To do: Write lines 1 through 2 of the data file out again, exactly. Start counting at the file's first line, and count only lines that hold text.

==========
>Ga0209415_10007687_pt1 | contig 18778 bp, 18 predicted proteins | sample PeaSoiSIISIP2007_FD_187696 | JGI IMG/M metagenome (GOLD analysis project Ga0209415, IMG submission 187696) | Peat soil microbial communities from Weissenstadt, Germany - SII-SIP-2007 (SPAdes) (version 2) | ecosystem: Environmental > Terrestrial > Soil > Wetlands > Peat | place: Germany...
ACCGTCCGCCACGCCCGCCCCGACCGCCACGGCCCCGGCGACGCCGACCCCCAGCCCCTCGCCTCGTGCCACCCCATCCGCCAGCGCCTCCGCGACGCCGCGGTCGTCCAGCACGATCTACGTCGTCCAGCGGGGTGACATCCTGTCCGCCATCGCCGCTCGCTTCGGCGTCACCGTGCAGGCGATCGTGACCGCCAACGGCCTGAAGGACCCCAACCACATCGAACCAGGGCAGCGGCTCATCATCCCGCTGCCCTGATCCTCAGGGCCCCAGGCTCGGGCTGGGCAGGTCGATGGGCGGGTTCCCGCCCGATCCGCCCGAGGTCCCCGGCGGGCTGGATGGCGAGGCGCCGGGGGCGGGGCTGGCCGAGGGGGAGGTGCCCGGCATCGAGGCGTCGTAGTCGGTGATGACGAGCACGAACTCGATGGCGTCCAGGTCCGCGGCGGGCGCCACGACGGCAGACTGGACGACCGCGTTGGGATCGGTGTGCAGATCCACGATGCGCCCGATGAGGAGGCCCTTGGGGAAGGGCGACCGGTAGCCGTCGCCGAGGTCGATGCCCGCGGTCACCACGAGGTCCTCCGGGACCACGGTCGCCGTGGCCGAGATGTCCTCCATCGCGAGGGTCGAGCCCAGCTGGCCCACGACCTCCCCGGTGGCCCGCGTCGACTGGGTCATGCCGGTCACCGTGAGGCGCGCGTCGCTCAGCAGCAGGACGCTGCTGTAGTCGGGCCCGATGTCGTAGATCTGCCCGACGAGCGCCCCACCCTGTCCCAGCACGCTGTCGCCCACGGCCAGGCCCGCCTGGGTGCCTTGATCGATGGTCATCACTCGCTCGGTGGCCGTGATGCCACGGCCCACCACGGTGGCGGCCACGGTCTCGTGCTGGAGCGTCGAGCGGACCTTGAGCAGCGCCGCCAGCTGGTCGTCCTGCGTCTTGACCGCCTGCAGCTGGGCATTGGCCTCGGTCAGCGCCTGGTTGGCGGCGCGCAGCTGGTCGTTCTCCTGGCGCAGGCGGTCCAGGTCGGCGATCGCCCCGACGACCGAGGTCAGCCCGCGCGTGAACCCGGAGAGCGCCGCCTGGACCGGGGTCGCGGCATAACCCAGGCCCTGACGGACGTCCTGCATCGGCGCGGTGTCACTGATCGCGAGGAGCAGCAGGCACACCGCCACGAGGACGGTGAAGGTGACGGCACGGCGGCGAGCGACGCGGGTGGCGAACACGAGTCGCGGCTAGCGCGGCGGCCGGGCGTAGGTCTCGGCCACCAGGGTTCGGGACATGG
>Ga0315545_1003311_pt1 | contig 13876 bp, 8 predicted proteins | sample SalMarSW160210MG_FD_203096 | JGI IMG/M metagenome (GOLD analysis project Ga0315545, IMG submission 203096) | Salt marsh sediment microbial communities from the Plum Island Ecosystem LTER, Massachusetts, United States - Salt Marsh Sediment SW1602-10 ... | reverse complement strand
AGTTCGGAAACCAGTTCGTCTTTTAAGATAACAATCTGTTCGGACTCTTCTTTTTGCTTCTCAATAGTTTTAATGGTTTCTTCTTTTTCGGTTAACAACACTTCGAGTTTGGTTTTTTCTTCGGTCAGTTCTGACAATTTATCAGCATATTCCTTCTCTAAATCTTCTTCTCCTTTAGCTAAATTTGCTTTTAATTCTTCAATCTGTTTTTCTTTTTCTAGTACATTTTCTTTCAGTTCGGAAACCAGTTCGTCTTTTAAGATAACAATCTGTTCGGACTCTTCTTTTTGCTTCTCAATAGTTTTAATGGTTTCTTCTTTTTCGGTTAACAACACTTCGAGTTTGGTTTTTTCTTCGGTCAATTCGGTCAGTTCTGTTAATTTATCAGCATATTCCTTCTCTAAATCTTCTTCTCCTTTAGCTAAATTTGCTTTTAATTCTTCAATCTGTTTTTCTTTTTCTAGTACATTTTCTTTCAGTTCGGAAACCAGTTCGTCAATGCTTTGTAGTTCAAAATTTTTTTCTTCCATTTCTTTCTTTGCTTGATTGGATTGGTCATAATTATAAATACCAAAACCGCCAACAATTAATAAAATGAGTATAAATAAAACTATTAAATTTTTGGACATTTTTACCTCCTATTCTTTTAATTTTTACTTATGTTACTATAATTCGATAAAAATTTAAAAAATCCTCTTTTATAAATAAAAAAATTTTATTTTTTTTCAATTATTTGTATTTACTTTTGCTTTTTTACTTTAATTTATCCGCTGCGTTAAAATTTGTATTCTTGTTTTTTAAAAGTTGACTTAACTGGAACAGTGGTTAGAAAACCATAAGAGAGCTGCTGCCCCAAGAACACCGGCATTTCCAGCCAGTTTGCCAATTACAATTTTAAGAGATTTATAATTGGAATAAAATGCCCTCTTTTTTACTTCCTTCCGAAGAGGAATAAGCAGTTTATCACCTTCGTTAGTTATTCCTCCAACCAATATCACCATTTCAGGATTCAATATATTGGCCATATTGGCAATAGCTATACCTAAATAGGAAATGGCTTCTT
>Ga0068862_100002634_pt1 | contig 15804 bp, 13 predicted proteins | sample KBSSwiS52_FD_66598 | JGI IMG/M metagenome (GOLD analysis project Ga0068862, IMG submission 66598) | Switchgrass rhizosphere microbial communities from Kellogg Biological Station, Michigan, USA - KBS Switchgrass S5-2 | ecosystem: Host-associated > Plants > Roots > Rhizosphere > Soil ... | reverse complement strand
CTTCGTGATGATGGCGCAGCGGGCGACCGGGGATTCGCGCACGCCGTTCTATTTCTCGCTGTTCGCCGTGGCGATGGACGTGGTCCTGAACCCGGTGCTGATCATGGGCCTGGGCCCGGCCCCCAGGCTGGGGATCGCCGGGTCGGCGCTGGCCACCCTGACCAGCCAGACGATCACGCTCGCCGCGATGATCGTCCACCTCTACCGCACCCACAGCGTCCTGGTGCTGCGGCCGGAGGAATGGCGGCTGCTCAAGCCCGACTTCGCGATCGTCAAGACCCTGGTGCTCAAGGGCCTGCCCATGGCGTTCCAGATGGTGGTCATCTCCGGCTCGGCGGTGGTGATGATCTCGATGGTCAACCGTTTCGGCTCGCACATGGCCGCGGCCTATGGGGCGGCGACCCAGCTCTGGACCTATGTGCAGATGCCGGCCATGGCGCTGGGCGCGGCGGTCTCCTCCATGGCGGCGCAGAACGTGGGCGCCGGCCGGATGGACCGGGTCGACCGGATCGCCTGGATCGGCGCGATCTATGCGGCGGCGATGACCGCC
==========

>Ga0209415_10007687_pt1 | contig 18778 bp, 18 predicted proteins | sample PeaSoiSIISIP2007_FD_187696 | JGI IMG/M metagenome (GOLD analysis project Ga0209415, IMG submission 187696) | Peat soil microbial communities from Weissenstadt, Germany - SII-SIP-2007 (SPAdes) (version 2) | ecosystem: Environmental > Terrestrial > Soil > Wetlands > Peat | place: Germany...
ACCGTCCGCCACGCCCGCCCCGACCGCCACGGCCCCGGCGACGCCGACCCCCAGCCCCTCGCCTCGTGCCACCCCATCCGCCAGCGCCTCCGCGACGCCGCGGTCGTCCAGCACGATCTACGTCGTCCAGCGGGGTGACATCCTGTCCGCCATCGCCGCTCGCTTCGGCGTCACCGTGCAGGCGATCGTGACCGCCAACGGCCTGAAGGACCCCAACCACATCGAACCAGGGCAGCGGCTCATCATCCCGCTGCCCTGATCCTCAGGGCCCCAGGCTCGGGCTGGGCAGGTCGATGGGCGGGTTCCCGCCCGATCCGCCCGAGGTCCCCGGCGGGCTGGATGGCGAGGCGCCGGGGGCGGGGCTGGCCGAGGGGGAGGTGCCCGGCATCGAGGCGTCGTAGTCGGTGATGACGAGCACGAACTCGATGGCGTCCAGGTCCGCGGCGGGCGCCACGACGGCAGACTGGACGACCGCGTTGGGATCGGTGTGCAGATCCACGATGCGCCCGATGAGGAGGCCCTTGGGGAAGGGCGACCGGTAGCCGTCGCCGAGGTCGATGCCCGCGGTCACCACGAGGTCCTCCGGGACCACGGTCGCCGTGGCCGAGATGTCCTCCATCGCGAGGGTCGAGCCCAGCTGGCCCACGACCTCCCCGGTGGCCCGCGTCGACTGGGTCATGCCGGTCACCGTGAGGCGCGCGTCGCTCAGCAGCAGGACGCTGCTGTAGTCGGGCCCGATGTCGTAGATCTGCCCGACGAGCGCCCCACCCTGTCCCAGCACGCTGTCGCCCACGGCCAGGCCCGCCTGGGTGCCTTGATCGATGGTCATCACTCGCTCGGTGGCCGTGATGCCACGGCCCACCACGGTGGCGGCCACGGTCTCGTGCTGGAGCGTCGAGCGGACCTTGAGCAGCGCCGCCAGCTGGTCGTCCTGCGTCTTGACCGCCTGCAGCTGGGCATTGGCCTCGGTCAGCGCCTGGTTGGCGGCGCGCAGCTGGTCGTTCTCCTGGCGCAGGCGGTCCAGGTCGGCGATCGCCCCGACGACCGAGGTCAGCCCGCGCGTGAACCCGGAGAGCGCCGCCTGGACCGGGGTCGCGGCATAACCCAGGCCCTGACGGACGTCCTGCATCGGCGCGGTGTCACTGATCGCGAGGAGCAGCAGGCACACCGCCACGAGGACGGTGAAGGTGACGGCACGGCGGCGAGCGACGCGGGTGGCGAACACGAGTCGCGGCTAGCGCGGCGGCCGGGCGTAGGTCTCGGCCACCAGGGTTCGGGACATGG